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IRS to start processing tax returns on Feb. 14

WASHINGTON (AP) -- Valentine's Day will mark the start of tax season for millions of Americans this year.

The Internal Revenue Service had to delay processing returns from some taxpayers because of late changes to the 2010 tax law passed by Congress in December.

The agency said it will start processing returns on Feb. 14 from people who itemize their deductions, those who claim a deduction for college tuition and fees, and schoolteachers who claim a deduction for out-of-pocket classroom expenses.

Other taxpayers can file their returns as soon as they receive all their tax documents from employers, banks and other financial institutions.

The IRS said it needs more time to reprogram its processing systems to take into account the new laws.


GOP health care talk gets Nazi comparison

WASHINGTON (AP) -- A Tennessee Democrat is defending his comparison of Republican health care arguments to Nazi propaganda.

Rep. Steve Cohen of Memphis made the remarks earlier this week as House lawmakers debated repealing the new health care law. Cohen, who is Jewish, said Republicans are repeating lies and spreading false information, much like Nazi propaganda minister Joseph Goebbels did about Jews before the Holocaust.

"Just like Goebbels, you say it enough, you repeat the lie, you repeat the lie, you repeat the lie, and eventually people believe it," Cohen said on the House floor. "The Germans said enough about the Jews and the people believed it and you had the Holocaust."

In a statement released Thursday, Cohen said he never called Republicans Nazis.


Huge rocket launched with classified payload

VANDENBERG AIR FORCE BASE, Calif. (AP) -- The largest rocket ever launched from the West Coast blasted off Thursday with a classified defense satellite on board.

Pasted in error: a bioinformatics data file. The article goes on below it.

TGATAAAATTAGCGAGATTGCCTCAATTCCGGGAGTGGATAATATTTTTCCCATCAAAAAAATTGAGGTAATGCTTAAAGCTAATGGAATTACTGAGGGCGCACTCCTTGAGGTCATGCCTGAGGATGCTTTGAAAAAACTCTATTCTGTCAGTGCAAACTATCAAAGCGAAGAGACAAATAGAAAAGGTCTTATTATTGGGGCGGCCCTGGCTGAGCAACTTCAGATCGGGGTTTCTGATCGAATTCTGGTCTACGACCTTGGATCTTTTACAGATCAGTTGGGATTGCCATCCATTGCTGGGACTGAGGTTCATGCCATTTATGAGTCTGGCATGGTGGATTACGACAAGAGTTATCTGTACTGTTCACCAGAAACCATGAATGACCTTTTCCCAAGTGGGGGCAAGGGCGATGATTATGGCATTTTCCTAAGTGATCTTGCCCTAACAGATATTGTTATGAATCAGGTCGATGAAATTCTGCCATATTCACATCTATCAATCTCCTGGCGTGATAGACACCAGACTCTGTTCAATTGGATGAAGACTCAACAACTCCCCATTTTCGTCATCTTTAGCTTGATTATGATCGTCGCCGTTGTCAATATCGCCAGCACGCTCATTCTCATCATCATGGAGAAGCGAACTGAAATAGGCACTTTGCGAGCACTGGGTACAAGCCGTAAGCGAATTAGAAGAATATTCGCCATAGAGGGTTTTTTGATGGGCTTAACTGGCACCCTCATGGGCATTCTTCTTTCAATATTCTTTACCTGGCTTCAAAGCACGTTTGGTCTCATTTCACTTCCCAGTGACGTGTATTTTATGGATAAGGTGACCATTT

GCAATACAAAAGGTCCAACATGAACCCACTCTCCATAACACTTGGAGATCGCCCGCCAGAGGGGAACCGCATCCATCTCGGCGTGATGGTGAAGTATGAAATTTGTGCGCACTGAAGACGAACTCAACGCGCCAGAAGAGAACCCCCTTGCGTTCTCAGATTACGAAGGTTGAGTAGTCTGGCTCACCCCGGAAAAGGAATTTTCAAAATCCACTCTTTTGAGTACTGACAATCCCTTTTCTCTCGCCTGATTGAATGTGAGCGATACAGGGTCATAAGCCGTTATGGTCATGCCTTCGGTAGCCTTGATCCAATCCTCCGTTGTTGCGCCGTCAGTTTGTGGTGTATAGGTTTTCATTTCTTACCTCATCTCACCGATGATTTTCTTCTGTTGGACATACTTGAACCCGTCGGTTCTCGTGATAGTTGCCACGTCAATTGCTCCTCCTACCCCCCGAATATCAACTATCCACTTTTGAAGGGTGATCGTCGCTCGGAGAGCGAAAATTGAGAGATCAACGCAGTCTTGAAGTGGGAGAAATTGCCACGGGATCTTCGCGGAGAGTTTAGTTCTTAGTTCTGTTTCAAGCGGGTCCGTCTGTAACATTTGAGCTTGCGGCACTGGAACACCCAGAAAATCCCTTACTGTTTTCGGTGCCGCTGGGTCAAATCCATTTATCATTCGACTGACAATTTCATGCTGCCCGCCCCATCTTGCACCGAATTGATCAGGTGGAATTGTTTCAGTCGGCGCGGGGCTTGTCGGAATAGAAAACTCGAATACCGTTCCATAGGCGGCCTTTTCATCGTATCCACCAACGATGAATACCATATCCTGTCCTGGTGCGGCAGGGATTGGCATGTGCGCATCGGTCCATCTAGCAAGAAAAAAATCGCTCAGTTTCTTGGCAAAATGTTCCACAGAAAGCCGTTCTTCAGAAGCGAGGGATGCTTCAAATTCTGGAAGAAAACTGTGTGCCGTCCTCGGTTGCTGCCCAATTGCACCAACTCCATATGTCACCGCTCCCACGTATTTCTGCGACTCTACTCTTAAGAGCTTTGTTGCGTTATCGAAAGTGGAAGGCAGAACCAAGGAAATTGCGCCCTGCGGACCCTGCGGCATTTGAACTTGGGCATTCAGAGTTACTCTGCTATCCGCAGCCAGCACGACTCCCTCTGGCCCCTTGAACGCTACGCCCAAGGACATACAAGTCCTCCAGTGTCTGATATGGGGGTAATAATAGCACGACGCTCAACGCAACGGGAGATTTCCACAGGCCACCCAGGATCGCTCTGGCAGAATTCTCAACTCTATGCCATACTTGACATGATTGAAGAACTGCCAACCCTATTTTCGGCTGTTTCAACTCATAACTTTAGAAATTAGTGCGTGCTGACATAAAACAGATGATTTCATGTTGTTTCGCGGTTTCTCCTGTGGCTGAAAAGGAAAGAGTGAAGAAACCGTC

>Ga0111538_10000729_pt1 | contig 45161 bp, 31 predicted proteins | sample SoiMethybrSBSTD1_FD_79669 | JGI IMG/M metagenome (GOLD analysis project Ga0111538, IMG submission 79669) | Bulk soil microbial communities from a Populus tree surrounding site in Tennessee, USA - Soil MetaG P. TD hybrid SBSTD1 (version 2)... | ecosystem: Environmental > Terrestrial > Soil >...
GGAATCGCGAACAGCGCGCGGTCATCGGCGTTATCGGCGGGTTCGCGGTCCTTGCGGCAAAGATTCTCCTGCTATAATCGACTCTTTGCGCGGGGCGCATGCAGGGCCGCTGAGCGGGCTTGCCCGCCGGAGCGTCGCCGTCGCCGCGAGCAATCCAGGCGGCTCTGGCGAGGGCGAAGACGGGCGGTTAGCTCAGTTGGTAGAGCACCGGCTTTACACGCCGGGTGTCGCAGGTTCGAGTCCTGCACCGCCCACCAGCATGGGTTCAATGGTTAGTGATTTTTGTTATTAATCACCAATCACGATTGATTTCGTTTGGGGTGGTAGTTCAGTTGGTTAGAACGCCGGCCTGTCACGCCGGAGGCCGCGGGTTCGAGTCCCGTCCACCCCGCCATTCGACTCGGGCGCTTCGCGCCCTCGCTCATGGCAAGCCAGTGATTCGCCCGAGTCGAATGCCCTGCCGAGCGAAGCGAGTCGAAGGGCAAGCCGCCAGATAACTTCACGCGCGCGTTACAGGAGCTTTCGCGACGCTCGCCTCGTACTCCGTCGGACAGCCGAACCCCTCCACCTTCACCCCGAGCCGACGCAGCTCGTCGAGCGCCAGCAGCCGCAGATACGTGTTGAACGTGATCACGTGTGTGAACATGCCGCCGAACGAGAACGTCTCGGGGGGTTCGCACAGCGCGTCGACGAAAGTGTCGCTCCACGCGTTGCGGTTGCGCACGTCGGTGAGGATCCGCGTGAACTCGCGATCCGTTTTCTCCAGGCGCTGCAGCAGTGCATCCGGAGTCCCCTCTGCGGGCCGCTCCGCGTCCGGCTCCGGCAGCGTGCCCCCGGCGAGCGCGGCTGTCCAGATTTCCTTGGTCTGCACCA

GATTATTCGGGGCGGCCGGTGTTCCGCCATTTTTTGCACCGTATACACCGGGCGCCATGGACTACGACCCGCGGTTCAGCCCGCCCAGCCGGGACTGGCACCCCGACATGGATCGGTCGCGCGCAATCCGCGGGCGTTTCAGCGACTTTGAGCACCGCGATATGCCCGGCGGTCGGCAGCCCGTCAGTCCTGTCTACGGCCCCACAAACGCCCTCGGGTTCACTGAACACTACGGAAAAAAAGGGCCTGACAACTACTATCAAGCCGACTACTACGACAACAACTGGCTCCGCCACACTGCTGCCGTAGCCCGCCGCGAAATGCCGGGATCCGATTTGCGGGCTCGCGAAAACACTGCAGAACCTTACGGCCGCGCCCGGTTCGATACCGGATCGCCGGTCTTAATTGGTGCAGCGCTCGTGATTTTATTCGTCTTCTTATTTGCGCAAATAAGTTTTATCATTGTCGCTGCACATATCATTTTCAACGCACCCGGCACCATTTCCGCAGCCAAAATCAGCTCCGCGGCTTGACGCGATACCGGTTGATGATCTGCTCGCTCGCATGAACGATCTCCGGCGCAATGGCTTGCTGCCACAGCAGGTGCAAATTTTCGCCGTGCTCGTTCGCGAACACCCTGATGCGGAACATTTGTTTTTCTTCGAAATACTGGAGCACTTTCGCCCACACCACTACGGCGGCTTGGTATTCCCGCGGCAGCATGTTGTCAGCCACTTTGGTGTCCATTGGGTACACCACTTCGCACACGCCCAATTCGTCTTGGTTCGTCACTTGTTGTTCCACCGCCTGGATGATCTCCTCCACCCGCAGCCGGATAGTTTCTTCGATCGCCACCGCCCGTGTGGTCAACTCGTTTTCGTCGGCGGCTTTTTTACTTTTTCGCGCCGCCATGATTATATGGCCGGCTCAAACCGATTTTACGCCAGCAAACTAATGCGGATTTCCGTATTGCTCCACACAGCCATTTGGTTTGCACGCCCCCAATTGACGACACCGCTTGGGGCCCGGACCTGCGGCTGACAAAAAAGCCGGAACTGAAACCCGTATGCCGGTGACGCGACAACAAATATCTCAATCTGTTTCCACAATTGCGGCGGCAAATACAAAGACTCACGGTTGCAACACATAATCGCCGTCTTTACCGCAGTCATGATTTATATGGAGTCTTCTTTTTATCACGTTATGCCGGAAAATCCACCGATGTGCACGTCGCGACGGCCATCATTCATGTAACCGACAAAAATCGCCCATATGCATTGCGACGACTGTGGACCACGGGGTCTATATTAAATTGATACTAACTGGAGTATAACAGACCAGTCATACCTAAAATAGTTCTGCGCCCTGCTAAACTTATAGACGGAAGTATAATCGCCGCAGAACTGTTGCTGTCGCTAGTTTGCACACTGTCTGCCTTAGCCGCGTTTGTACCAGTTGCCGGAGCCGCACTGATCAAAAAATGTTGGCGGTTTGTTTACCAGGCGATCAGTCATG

The 235-foot-tall Delta IV Heavy Launch Vehicle lifted off at 1:10 p.m. carrying a payload for the National Reconnaissance Office. No payload details were released. The NRO operates satellites that provide information to the Central Intelligence Agency and Department of Defense.


Man held in Kuwait returning to U.S.

ALEXANDRIA, Va. (AP) -- A Virginia man who says he was beaten and tortured while detained in Kuwait is on his way back to the United States, a government lawyer said Thursday.

Gulet Mohamed, 19, of Alexandria, Va., had been stuck in Kuwait for nearly a month because of his apparent placement on the U.S. government's no-fly list. He said that when he was first detained, he was handcuffed, blindfolded, beaten, whipped on his feet, and interrogated about his recent travels to Yemen and Somalia.

Earlier this week, lawyers for Mohamed with the Council on American-Islamic Relations sued Attorney General Eric Holder and other U.S. officials in federal court, seeking an order that would require the government to allow Mohamed's return to the U.S.

At a hearing Thursday, Justice Department lawyer Paul Freeborne said Mohamed had been released from a Kuwaiti detention facility and was expected to board a U.S.-bound flight. Mohamed was born in Somalia but is a naturalized U.S. citizen who immigrated at age 3.

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